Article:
The capricious and unregulated voluntary principle, in which we have reposed for a stable and sufficient ministerial support, has failed us, in one important thing at least—a certain support. The fluctuating means furnished by the church have been governed by no law. Complaints have rung out on all sides, and after reiterated efforts to bring the church up to her duty, the hearts and homes of many of the ministers have been pained with the question, "What shall we eat, and what shall we drink, and wherewithal shall we be clothed ?" We speak advisedly when we say that the capricious and unregulated voluntary principle is, and has been all this. If the church were wholly consecrated to God, if his revealed will were the law of giving, as well as the law of action, and the church could be made to understand that it is not the support of a certain man as a minister that is provided for in the word of God, but the ministry as a consecrated body of men, not unlike the tribe of Levi under the Old Testament dispensation, then the voluntary principle would cease to be capricious and unregulated by the express will of God, would become a stable support, and able churches would not be content to meet liberally the wants of their own ministers. They would see that every minister is furnished for his work, and amply supported in its performance. What is to be done? Is this state of things to continue, and the work of the Lord to suffer by its continuance? Is the tribe of Judah never to provide comfortably for the working tribe of Levi? The approach of the re-inion of the two great Presbyterian bodies in the United States offers a good opportunity to change this unjust state of things, and inaugurate a general movement to raise a Sustentation Fund for the certain and adequate support of the ministry. We have the noble example of the Free Church of Scotland, so that the movement is not of the nature of an experiment, and we are in far more favorable circumstances to attempt it than tho Scotch Church ever bas been. The fund can be raised, and the minimum stipend of every minister can be placed at $800. What would be the consequences ? The churches would be better served, the pastoral relations would be more sacred, the ministry could give undivided attention to the ministerial work, an increasing supply of good candidates could be secured, the work of the Lord in the pulpit, and in every other place and form would be urged forward with more devotion and zeal, and the homes and families of ministers would be made comfortable. The Presbytery of Kansas, thus viewing the whole subject, and believingly entertaining these views, is constrained to overture the General Assembly to take steps to secure, if possible, at the consummation of the union, the attention of the united churches to the raising of a Sustentation Fund for the ministry.

Wu, H. SMITH, October 13, 1869.

Stated Clerk of the Presbytery of Kansas.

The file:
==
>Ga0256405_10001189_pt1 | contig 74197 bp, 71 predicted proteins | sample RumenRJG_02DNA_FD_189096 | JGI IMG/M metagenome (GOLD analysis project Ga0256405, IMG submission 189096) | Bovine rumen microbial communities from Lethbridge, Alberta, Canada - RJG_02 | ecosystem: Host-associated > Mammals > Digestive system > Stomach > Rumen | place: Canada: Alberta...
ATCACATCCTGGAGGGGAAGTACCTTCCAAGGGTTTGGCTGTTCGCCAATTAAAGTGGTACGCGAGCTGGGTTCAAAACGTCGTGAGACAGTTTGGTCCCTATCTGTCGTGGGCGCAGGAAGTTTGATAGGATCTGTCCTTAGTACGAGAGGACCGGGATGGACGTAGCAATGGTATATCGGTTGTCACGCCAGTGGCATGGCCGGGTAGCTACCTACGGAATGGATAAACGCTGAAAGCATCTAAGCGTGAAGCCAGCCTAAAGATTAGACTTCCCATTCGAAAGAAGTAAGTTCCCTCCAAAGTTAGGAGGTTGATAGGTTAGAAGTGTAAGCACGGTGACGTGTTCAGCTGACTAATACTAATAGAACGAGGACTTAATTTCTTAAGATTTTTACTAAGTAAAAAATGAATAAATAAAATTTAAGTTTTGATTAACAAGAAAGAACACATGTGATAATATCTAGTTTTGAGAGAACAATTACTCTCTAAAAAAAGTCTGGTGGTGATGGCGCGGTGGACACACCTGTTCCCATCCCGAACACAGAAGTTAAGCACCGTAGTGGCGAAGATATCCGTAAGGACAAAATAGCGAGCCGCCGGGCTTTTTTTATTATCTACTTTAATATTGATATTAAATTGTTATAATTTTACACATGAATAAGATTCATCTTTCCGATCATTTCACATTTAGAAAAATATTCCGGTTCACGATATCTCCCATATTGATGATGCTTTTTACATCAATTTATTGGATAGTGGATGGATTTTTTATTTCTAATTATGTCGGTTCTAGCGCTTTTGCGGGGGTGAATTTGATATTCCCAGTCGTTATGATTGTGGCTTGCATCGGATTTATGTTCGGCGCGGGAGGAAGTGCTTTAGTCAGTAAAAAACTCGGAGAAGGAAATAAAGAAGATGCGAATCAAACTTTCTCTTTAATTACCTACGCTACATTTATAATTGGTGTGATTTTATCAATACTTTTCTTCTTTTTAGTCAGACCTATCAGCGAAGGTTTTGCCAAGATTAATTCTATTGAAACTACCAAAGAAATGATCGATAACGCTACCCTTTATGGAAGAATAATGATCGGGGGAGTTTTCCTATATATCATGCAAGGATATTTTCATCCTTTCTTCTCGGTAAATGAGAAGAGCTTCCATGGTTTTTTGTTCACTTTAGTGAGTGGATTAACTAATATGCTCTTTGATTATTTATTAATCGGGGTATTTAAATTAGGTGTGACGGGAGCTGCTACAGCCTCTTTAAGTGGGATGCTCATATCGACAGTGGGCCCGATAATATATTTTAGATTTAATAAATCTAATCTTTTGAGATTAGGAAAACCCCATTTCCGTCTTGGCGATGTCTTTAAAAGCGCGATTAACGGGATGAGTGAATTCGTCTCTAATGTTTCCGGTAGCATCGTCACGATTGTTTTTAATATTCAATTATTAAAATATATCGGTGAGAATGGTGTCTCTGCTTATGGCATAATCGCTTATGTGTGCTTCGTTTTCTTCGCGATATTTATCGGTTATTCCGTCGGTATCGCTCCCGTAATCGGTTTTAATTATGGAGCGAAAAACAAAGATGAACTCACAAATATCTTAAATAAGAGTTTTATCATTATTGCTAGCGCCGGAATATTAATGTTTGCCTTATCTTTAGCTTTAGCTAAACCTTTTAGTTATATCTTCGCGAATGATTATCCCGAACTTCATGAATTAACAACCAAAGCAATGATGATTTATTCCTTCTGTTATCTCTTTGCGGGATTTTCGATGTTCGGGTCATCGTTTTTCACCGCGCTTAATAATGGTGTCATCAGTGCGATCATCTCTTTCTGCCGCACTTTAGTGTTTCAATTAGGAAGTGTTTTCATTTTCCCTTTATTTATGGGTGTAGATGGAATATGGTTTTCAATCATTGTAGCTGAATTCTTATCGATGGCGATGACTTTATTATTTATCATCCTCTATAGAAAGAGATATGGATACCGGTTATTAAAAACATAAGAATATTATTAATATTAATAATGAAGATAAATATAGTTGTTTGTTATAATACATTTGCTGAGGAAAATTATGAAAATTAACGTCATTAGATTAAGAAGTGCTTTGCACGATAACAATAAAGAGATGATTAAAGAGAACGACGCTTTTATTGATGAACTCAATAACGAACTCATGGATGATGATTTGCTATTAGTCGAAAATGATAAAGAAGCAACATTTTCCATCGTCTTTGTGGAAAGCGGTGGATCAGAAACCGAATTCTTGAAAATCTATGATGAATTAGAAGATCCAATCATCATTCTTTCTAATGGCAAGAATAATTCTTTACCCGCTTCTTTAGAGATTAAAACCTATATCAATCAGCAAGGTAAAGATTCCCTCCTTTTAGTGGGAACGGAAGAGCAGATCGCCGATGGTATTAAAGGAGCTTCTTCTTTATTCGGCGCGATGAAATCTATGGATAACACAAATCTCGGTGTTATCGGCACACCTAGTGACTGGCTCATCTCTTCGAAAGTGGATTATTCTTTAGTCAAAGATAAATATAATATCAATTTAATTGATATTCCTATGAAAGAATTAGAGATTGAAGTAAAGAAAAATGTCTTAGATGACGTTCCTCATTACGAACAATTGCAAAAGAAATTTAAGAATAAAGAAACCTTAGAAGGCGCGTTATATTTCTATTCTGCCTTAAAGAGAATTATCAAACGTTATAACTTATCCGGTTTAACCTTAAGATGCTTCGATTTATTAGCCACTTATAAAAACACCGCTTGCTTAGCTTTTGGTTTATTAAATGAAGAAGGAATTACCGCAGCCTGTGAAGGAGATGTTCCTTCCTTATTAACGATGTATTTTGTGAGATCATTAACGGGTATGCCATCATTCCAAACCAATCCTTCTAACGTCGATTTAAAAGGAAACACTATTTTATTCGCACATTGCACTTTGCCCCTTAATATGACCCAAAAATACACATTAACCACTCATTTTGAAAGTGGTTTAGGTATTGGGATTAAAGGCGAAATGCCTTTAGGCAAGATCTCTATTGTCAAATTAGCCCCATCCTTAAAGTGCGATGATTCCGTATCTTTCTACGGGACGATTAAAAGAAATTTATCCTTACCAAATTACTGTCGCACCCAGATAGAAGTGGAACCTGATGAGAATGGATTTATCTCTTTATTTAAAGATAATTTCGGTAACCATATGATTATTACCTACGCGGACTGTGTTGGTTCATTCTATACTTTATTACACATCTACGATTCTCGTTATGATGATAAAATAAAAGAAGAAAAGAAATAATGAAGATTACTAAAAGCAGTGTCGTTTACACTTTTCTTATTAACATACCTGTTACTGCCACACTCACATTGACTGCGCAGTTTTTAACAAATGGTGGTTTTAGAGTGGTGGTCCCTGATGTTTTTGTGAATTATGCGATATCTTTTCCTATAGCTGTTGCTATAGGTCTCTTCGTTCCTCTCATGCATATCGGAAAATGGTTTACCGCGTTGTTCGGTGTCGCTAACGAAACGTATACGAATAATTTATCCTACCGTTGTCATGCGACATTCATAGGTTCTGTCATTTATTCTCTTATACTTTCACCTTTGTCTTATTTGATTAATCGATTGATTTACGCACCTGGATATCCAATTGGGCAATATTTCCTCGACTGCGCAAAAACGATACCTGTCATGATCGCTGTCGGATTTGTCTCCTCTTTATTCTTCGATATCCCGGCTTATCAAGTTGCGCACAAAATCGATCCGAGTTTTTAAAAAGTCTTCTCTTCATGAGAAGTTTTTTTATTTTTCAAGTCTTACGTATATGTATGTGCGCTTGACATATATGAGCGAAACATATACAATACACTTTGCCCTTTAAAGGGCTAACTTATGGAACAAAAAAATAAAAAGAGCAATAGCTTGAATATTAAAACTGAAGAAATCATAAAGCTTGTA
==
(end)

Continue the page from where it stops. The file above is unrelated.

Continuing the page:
To the overture from the Presbytery of Kansas, commended by the Synod of Kansas, asking that measures be taken by this General Assembly to provide a Sustentation Fund, by which the salaries of our ministers may be secured and equalized, the Assembly would reply by referring to its answer given to similar overtures at its session last May, and recorded on page 262 of the minutes.

This answer is given, not at all to express opposition to this overture, which treats of a subject of vital importance to our whole church, but in view of the propriety of originating specific action upon such a momentous matter in the United Church.

Thus the re-union of the sundered Presbyterian Church is fully completed and inaugurated. What next? Shall this great body content itself with rejoicings and jubilations over this grand event? We quite agree with those who would count such an issue of the re-union of these great bodies simply a disgrace and a calamity. We trust that the energies of all, whatever may have been their hesitation or opposition at any previous stage of this movement, will now be devoted to rendering it, in every good sense, a success—a success not of pride, self-complacency, and vainglorious boasting, but a success of real inward unity, animating this external organic union, so that the one body may be inspired by one spirit; that it may be cemented and consolidated in a real, great, and glorious advance of truth, unity, and charity; in an immense growth of sound Christian evangelism, true piety, and of Presbyterian doctrine, order, polity, institutions, life, and manners. Among the periodicals now existing in the United Church, this belongs to the few planted in the original undivided church, years before the division. It then labored to build up the church, and prevent disruption, by advocating the doctrines and order of our standards against heterogeneous and divisive elements. It often incurred the censure of extremists on all sides, while approved by the great heart of the church it sought to edify on the basis of sound conservatism; and its labors have not been in vain, nor have we spent our strength for naught. The cardinal principles which we have maintained in regard to the immiscible nature of Congregational and Presbyterian polities; the conducting of church work by church agencies, and Presbyterian work by Presbyterian agencies; making the standards the only doctrinal

and ecclesiastical basis of union, leaving to the several series of courts of the church to decide what deviations from their ipsissima verba are not inconsistent with the essentials of the system they contain, are now accepted as the true and characteristic principles of the re-united church. And in this church again undivided, with that charity which rejoiceth not in iniquity, but rejoiceth in the truth, it will endeavor to keep the unity of the spirit in the bond of peace; to promote wholesome progress and a sound conservatism; to contend earnestly for the faith once delivered to the saints, against the triple alliance of rationalism, ritualism, and materialism ; to study the things that make peace, and things whereby one may edify another; and to summon to its aid the ablest contributors, new and old, from all, of whatever past or present ecclesiastical connection, who are ready to make common cause with us in maintaining and spreading true Christianity, Calvinism, and Presbyterianism, to the end that


θεω μονω δοξα.

ART. VII.The Life of Joseph Addison Alexander, D.D.,

Professor in the Theological Seminary at Princeton, N. J. By HENRY CARRINGTON ALEXANDER. 2 vols., cr. 8vo. New York: Charles Scribner & Co. 1870.

This is one of the most skilfully executed biographies within our knowledge. It will not address itself to those interested only in secular affairs. It does not delineate the character or unfold the history of a man, whose life was spent in the sight of the world, and whose influence determined the